If you’re not going to put in the work, don’t bother showing up.
The Spartan principles that push people over the finish line at races are the same core values I look for in my employees. As a business leader, I seek out people with unrelenting grit, unwavering perseverance, and just the right amount of insanity.
And I’d wager that other high-performing managers have similar expectations. If you don’t have what it takes to do the job—and aren’t willing to learn—you might as well get out of the way. If you don’t, I’ll move you.
Here are five things that will make me fire you immediately.
1. You’re afraid to fail
Cowards need not apply. I surround myself with people who relentlessly seek new challenges and are turned on by taking risks.
The concept of learning how to “fail well” encouraged young Spartans to develop critical skills of resilience and self-determination. At Spartan headquarters, our compensation package won’t give you grit. You have to earn it—by pushing, failing, and bouncing back.
When employees don’t fail, I assume they’re playing it safe. They’re scared to think big, speak up, and stand by their ideas. If that’s the case, I have no use for you.
Fall down. Break some skin. Then get up and keep going.
2. You’re always checking the rear-view mirror
Underachievers are paralyzed by the past, and are constantly worrying about the competition. Business rule #417: You can’t lead by looking over your shoulder. Eventually, you’re going to hit a tree.
I’m not alone—CEOs look for people who obsess over opportunities, not obstacles. Sure, I want my employees to learn from their experiences, but also to make a clean break. What’s done is done. Learn from failure and move on.
My favorite movie character, Rocky, lost to Apollo in the first fight. We all know what happened next.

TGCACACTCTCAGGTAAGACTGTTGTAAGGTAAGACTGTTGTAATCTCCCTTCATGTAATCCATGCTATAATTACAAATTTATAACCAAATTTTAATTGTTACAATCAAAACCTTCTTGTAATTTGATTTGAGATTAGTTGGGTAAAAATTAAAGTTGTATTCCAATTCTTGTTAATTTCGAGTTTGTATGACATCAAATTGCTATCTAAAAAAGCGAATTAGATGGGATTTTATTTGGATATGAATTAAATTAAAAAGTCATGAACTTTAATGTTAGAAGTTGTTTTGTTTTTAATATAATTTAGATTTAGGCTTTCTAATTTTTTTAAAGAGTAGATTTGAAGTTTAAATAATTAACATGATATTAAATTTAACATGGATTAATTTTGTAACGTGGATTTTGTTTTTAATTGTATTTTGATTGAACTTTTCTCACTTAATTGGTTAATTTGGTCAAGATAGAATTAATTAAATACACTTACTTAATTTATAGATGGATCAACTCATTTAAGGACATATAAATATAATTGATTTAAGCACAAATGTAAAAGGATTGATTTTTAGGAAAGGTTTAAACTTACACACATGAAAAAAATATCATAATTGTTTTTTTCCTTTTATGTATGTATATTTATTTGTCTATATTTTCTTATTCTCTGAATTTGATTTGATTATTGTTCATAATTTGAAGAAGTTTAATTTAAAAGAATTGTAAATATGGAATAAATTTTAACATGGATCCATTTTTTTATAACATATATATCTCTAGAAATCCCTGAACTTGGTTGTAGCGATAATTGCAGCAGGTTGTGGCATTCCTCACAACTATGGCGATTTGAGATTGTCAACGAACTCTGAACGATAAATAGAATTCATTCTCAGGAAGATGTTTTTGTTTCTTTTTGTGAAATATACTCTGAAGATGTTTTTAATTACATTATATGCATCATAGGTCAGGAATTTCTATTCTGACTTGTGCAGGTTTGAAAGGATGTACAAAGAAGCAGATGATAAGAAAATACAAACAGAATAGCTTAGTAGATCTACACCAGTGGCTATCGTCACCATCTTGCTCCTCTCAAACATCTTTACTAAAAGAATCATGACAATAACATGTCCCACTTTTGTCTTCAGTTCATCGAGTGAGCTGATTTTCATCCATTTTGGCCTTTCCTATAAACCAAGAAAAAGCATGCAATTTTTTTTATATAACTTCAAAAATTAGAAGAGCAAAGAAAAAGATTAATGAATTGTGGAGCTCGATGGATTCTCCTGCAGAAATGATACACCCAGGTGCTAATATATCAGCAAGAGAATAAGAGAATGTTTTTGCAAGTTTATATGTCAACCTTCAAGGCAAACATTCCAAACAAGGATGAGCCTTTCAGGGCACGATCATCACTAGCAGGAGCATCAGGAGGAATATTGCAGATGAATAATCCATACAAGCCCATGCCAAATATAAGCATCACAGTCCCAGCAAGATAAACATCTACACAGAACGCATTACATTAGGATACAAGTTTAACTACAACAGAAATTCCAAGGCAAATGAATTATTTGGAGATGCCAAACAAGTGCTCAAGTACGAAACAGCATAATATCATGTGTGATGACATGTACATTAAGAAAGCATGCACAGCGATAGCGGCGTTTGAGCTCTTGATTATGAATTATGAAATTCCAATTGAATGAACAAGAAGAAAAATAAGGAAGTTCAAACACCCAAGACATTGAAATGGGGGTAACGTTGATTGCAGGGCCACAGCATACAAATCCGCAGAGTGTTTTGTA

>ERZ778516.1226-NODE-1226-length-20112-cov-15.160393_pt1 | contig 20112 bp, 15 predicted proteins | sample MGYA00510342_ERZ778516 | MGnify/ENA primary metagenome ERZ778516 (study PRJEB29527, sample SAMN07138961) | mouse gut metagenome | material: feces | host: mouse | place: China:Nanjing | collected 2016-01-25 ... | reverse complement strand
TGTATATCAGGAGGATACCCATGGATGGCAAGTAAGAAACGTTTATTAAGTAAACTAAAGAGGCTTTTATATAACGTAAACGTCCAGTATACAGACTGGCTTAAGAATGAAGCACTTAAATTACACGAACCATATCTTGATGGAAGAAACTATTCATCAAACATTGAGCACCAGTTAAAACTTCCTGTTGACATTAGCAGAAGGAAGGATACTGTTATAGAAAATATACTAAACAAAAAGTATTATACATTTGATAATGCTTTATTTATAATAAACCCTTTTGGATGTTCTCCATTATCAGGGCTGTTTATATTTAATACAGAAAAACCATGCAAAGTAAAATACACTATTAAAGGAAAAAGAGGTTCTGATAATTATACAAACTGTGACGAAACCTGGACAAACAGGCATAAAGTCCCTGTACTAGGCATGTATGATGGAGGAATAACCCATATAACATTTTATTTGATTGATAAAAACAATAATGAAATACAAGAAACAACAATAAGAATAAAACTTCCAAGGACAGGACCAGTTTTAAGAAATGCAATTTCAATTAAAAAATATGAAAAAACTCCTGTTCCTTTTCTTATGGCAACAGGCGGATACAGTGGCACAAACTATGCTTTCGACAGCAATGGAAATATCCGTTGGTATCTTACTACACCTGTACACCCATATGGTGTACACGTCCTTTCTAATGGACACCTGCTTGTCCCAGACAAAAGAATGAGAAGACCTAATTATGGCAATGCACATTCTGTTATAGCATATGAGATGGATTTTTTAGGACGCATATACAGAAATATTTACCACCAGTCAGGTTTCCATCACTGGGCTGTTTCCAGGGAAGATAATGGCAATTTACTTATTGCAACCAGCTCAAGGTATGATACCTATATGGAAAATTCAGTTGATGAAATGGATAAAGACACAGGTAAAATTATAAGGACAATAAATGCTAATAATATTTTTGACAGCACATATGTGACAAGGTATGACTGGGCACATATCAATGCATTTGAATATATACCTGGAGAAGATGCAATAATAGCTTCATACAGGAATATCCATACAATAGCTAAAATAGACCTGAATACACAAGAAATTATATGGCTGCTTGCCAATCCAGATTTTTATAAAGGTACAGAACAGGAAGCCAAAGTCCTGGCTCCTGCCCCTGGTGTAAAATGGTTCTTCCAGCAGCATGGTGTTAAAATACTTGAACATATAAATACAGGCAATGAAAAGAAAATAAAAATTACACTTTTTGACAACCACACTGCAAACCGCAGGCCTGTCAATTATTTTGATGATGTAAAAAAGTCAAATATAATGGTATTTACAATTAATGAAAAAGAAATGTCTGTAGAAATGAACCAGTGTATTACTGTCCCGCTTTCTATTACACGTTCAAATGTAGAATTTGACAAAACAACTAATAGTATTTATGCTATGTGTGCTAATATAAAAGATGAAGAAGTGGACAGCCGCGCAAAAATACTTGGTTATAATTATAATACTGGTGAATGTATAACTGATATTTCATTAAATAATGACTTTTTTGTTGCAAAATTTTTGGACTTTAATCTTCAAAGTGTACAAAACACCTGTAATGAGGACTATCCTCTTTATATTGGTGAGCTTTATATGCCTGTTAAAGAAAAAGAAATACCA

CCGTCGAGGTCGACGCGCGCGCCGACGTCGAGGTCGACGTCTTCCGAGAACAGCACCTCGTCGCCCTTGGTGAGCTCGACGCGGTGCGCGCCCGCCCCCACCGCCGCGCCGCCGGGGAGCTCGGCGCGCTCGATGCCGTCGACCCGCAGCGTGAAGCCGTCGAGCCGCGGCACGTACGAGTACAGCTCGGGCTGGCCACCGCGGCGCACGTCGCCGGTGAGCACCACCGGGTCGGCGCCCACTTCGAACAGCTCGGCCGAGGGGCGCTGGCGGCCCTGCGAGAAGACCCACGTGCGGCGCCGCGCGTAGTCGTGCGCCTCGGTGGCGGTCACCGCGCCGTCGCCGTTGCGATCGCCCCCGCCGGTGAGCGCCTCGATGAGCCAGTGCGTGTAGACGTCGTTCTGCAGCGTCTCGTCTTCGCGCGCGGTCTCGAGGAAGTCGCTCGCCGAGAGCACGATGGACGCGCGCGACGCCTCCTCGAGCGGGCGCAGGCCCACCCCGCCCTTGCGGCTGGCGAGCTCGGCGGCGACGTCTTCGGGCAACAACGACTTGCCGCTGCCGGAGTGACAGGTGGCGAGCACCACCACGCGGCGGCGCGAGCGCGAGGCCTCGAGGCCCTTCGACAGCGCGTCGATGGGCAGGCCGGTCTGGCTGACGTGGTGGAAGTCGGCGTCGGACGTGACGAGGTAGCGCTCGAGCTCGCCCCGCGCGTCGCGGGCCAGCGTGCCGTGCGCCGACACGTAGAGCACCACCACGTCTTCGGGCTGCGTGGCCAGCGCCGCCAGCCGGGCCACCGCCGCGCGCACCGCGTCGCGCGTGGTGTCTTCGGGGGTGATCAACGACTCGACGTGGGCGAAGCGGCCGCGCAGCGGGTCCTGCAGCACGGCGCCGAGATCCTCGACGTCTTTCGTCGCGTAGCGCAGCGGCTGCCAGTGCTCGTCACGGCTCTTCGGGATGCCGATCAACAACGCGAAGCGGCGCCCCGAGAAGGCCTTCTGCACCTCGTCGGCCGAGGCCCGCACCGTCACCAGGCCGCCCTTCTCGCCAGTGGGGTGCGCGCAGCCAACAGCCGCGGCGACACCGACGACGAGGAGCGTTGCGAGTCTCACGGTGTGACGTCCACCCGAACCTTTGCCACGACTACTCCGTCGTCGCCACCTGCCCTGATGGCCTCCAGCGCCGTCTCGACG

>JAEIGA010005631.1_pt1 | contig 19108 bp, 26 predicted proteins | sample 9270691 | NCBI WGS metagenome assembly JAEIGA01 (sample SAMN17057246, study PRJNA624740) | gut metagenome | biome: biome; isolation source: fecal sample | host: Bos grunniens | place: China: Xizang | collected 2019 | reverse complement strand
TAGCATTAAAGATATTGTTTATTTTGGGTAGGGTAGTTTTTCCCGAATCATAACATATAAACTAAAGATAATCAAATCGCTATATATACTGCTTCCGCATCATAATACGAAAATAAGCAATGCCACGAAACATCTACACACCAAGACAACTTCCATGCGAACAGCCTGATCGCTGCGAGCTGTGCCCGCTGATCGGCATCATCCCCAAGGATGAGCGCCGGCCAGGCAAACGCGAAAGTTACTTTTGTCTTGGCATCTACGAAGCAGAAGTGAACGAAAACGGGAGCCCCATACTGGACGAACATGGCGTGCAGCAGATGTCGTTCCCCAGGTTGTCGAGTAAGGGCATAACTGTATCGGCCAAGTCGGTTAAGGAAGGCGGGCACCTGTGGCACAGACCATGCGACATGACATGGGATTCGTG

3. You’ve stopped learning
If your leader is effectively communicating steps needed to succeed, and you’re ignoring them, you’re basically firing yourself. Cause of death: suicide by corporate incompetence.
I understand everyone isn’t born with an inferno-like desire to be successful. But I expect my employees to consistently work toward their personal and professional goals.
If you think you’re a finished product, you won’t last long.
4. There’s a dark cloud over your head
I banned soda at Spartan HQ. I don’t stand for toxic substances, and that includes employees. They quickly poison a workplace with constant negativity and poor attitudes.
Toxic employees complain, criticize, lack empathy, never offer praise, and take credit for other people’s work. Those people don’t last long around here.
If you’re always saying “I hate Mondays” and just working for the weekend, I guarantee you’ll be spending lots of time looking for jobs.
5. You only give 100 percent
I’m a fitness-obsessed workaholic. I don’t expect my employees to compete in a Spartan race every weekend or take work-related calls at 2 a.m., but I do expect them to go above and beyond when it matters.
Listen, I’m not an asshole. Go ahead, take a long lunch. Fine, spend two hours shopping Esty on a slow Thursday afternoon. I don’t track hours. I track results.
To that end, I expect my people to be all over every problem—and working on solutions—long before I hear of it. If that means pulling an all-nighter, that’s my expectation.
Truth be told—I don’t want to fire you. No one wants to fire you. So do more, be better, work harder. You’ll be indispensable wherever you are.